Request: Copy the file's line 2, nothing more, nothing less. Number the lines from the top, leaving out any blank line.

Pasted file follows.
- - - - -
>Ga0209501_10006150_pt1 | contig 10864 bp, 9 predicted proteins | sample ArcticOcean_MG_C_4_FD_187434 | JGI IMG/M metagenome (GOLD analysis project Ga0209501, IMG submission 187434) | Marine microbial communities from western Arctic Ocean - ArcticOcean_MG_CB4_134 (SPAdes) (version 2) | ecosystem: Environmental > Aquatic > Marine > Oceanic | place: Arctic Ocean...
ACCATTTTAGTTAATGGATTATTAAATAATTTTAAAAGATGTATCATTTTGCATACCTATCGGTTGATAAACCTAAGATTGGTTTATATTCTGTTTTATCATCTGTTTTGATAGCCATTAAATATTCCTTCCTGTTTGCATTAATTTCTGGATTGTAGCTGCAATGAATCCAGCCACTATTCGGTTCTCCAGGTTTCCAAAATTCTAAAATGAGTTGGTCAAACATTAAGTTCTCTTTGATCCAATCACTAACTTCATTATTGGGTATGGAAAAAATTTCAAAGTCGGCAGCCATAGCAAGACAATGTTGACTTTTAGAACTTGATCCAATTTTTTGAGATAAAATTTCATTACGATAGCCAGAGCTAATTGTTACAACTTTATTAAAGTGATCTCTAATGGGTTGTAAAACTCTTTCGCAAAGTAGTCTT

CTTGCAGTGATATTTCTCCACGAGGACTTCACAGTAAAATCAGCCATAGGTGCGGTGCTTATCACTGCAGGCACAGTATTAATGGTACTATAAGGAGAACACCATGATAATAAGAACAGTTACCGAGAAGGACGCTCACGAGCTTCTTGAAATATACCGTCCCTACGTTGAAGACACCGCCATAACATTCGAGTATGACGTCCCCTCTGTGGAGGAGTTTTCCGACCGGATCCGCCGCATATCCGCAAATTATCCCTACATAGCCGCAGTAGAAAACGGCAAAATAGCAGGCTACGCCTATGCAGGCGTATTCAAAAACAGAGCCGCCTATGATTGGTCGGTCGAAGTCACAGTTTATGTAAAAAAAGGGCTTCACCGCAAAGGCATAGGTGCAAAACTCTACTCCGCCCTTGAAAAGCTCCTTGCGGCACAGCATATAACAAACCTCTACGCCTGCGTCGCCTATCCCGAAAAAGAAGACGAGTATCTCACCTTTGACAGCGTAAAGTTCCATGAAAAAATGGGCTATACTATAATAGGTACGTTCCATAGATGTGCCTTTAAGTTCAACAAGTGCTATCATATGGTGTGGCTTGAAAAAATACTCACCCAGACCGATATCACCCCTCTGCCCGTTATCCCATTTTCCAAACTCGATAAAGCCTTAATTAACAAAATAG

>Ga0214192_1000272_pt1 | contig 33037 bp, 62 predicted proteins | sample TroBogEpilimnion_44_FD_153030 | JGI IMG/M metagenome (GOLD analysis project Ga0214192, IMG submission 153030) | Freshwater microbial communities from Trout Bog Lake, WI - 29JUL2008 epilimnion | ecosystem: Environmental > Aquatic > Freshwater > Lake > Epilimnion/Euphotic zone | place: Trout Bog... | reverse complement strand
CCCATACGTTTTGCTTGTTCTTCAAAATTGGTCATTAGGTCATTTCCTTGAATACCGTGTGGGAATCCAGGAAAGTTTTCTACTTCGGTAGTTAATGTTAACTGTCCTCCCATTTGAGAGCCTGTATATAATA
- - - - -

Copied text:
ACCATTTTAGTTAATGGATTATTAAATAATTTTAAAAGATGTATCATTTTGCATACCTATCGGTTGATAAACCTAAGATTGGTTTATATTCTGTTTTATCATCTGTTTTGATAGCCATTAAATATTCCTTCCTGTTTGCATTAATTTCTGGATTGTAGCTGCAATGAATCCAGCCACTATTCGGTTCTCCAGGTTTCCAAAATTCTAAAATGAGTTGGTCAAACATTAAGTTCTCTTTGATCCAATCACTAACTTCATTATTGGGTATGGAAAAAATTTCAAAGTCGGCAGCCATAGCAAGACAATGTTGACTTTTAGAACTTGATCCAATTTTTTGAGATAAAATTTCATTACGATAGCCAGAGCTAATTGTTACAACTTTATTAAAGTGATCTCTAATGGGTTGTAAAACTCTTTCGCAAAGTAGTCTT